Anyhoo, the class was more than fabulous and I learned many intricate tips to help fine-tune the whole process for me. (Case in point: I have been using tear-away stabilizer behind my MA for years, but she taught us just to starch the heck out of the background piece. This is a huge timesaver ... huge.) I seriously don't remember the last time that six hours flew by so fast. It was fun. It was informative. It was theraputic.
And ... not a single soul made fun of my fat lip. All gooooood.
So ... if you were under the impression that the construction industry was suffering in the recession ... you weren't entirely right. A whole neighborhood of homes went up in my sewing room this week, with nary a bailout in sight. I was blissfully at work on my paper-pieced houses and in true paper-piecing fashion ... my sewing room looks like it has been hit by a major storm system.
No problem. I'm sure one of the teeny-weeny, one-dimensional people who live in my teeny-weeny one-dimensional neighborhood will come out after dark and clean up the whole thing.
That's how it works ... right?
And since I already wished you a Happy Valentines, and since I probably won't post again tomorrow, let's just call this second block my official Happy St. Patrick's Day wish for you. Around here that has always translated to Happy Birthday Mrs. Gee.*
So make sure to wear green tomorrow, so you don't get pinched. (Does anyone remember that from elementary school in the 60's?)
* On that beautiful St. Paddy's Day ... some years ago ... as I sweated, panted, and pushed ... my nurse was a darling, skinny little redhead that had a huge button on her uniform that said Kiss Me I'm Irish!. Which I resented mightily, I might add.
birds. So I picked up my camera and started clicking away, being careful not to duplicate birds that have already been showcased here ... and here.
birds were cool. (I really can't say the same thing about country music.) I swear I'm ahead of my time. I have had my eye on these bird stamps, seen below, for almost a year, but resisted buying them because ... well ... I clearly have enough birds and I really am not that much into stamping. But, succumb I did and then came home and realized that I had had my eye on this exact box of stamps for the entire year, because the ink in them was all dried up.
All this rambling clearly brings us to the question of the day:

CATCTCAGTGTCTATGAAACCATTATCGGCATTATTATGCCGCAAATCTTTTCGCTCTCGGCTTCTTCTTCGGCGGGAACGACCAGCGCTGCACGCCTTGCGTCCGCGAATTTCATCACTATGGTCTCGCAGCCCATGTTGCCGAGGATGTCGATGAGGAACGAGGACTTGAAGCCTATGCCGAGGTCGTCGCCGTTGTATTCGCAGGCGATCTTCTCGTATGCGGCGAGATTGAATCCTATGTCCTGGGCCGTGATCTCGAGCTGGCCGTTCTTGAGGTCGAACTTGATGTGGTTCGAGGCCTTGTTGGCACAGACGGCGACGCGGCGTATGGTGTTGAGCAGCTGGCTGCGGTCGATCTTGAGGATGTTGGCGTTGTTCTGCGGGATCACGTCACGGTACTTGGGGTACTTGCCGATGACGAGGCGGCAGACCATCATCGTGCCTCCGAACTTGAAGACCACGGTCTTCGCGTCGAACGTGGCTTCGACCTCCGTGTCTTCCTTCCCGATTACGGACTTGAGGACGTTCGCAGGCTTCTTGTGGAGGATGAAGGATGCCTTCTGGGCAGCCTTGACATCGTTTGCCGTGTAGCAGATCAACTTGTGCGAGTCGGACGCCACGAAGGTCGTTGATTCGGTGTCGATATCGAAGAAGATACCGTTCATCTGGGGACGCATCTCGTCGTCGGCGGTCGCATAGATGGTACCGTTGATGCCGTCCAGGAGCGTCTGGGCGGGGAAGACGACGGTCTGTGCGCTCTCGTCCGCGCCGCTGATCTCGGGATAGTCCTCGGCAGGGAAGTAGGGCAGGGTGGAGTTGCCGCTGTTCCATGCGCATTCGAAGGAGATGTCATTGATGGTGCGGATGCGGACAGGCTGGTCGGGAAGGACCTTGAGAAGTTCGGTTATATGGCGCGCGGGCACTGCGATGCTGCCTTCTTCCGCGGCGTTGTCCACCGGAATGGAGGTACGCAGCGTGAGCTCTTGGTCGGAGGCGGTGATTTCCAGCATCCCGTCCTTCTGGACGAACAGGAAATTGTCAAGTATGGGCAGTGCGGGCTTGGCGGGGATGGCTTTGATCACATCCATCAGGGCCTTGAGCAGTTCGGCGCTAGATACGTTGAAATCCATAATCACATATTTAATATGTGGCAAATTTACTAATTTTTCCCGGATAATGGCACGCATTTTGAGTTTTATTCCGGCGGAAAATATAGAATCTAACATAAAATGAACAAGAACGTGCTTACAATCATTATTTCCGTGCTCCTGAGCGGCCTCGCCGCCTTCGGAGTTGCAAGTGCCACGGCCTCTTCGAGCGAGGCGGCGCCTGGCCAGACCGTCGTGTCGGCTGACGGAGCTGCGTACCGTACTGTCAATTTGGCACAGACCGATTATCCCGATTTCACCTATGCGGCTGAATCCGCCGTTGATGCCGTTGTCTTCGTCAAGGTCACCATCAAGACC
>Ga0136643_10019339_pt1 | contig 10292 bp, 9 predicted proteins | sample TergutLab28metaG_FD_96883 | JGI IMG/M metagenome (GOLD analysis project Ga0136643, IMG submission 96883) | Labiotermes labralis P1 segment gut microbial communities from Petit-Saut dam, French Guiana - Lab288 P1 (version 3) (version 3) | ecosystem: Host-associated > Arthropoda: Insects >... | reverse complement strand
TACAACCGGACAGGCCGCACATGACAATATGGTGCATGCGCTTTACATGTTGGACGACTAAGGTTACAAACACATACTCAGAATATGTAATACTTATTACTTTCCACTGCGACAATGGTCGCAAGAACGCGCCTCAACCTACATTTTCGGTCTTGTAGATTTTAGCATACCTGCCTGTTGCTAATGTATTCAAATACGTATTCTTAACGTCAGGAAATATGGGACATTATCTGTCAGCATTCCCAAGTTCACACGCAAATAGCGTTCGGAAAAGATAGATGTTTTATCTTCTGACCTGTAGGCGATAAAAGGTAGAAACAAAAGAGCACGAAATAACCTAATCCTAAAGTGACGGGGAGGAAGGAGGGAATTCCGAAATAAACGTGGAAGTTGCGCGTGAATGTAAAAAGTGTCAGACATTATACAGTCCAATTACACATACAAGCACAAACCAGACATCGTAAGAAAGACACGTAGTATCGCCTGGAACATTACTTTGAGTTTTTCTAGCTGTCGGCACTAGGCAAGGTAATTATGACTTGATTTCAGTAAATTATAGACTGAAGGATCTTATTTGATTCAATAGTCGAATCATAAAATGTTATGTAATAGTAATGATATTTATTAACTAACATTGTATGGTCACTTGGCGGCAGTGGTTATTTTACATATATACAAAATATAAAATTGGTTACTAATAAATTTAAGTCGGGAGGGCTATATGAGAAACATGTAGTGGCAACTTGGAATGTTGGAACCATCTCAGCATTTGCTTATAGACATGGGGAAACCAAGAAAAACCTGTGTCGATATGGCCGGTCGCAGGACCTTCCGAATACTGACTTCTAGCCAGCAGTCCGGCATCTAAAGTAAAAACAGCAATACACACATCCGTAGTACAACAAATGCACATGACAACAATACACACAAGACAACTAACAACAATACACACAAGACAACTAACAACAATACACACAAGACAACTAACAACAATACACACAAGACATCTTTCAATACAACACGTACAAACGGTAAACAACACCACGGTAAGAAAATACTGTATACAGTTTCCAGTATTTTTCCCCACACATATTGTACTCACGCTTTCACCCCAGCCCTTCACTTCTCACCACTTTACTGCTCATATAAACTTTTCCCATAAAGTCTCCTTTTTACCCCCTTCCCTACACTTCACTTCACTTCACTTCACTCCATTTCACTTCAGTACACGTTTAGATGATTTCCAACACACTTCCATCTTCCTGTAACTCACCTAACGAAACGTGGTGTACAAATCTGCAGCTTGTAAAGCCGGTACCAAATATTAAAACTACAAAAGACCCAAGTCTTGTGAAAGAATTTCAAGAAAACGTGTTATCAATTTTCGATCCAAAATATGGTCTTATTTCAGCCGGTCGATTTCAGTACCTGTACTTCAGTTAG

How many projects are you generally working on at the same time?
And while you are working ... what are you surrounded by?
Bluebirds of Gratitude, of course, because I came away from that whole "my husband is having life threatening surgery" pleasure trip with a heart full of thanks and a calendar full of catch-up. But ... here ... finally is where I put my little feathered friends. I was certainly glad to be home and I thought that they deserved to be home also.
I must say that I was pleased with the sales of my last pattern, so I'm giving this another go around. If this works out I may go so far as to hook myself up with professional printers and photographers. And if you would like to boost me in that direction and help out those professions in this struggling economy, feel free to buy a pattern(s) by sending me an email.
In the meantime, just feel free to be grateful.
What a joy that was!! I had worried in the piecing/applique process that my leaves would fade too much into the background, but with a bit of King Tut thread (see here) in a varigated green, they came to life. Too. Much. Fun.
blue and green on the brain because on a side trip to TJ Maxx (to let my back rest ... really) I just happened upon this way too perfect rug which I had seen in my mind for several weeks but hadn't even begun to search for in earnest.
girl in the third grade who told me that it was heresy for me to wear blue and green together ...
In the process of making a quilt (or some other creative venture) from start to finish, what part is your favorite and what part is your least favorite? In other words, what part makes you feel giddy and what part makes you feel tired? What part makes you accidently drool and what part makes you purposely blow raspberries? Is there a part that actually makes you forget to eat?
And if you say that "every part makes me drool", then think deeper, people. I just have to believe that there is some sort of hierarchy involved.
My least favorite has to be the machine quilting part. Mostly because it makes my back hurt. And my shoulders. But inspite of all that, I don't dislike it. It's just that I am happy when that part is over. At that point I'm reenergized because I truly enjoy attaching bindings and sewing them down. I start thinking about the next project ... and ... I begin to drool all over again.
So how about you? Please do tell. I swear I'm going to write a book someday on motivation and creativity and so this information is vitally important to my research.
I'm also really nosy.
So ... someone had a birthday.
His second birthday.
Someone gave us the excuse to come over and enjoy the California sun.
But let's be perfectly honest ... we would have gone anywhere to be with this birthday boy. And let's be honest once again ... I would have gone any~where to have a piece of that coconut cake.
Happy Birthday L'il Gee.
Thanks for having a birthday.
No thanks for growing so fast.